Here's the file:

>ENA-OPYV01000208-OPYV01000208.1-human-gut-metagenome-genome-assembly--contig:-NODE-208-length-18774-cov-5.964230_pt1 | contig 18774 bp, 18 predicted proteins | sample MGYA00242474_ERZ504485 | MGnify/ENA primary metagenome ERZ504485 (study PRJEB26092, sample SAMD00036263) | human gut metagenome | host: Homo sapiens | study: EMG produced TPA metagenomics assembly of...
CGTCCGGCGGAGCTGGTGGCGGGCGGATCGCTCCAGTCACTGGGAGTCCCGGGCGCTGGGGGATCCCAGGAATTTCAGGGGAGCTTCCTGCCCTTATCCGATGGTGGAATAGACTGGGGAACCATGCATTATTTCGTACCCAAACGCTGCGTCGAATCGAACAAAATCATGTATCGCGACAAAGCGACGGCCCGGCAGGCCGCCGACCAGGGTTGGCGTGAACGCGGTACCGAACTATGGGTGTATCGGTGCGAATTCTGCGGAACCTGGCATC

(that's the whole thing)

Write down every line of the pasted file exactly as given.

>ENA-OPYV01000208-OPYV01000208.1-human-gut-metagenome-genome-assembly--contig:-NODE-208-length-18774-cov-5.964230_pt1 | contig 18774 bp, 18 predicted proteins | sample MGYA00242474_ERZ504485 | MGnify/ENA primary metagenome ERZ504485 (study PRJEB26092, sample SAMD00036263) | human gut metagenome | host: Homo sapiens | study: EMG produced TPA metagenomics assembly of...
CGTCCGGCGGAGCTGGTGGCGGGCGGATCGCTCCAGTCACTGGGAGTCCCGGGCGCTGGGGGATCCCAGGAATTTCAGGGGAGCTTCCTGCCCTTATCCGATGGTGGAATAGACTGGGGAACCATGCATTATTTCGTACCCAAACGCTGCGTCGAATCGAACAAAATCATGTATCGCGACAAAGCGACGGCCCGGCAGGCCGCCGACCAGGGTTGGCGTGAACGCGGTACCGAACTATGGGTGTATCGGTGCGAATTCTGCGGAACCTGGCATC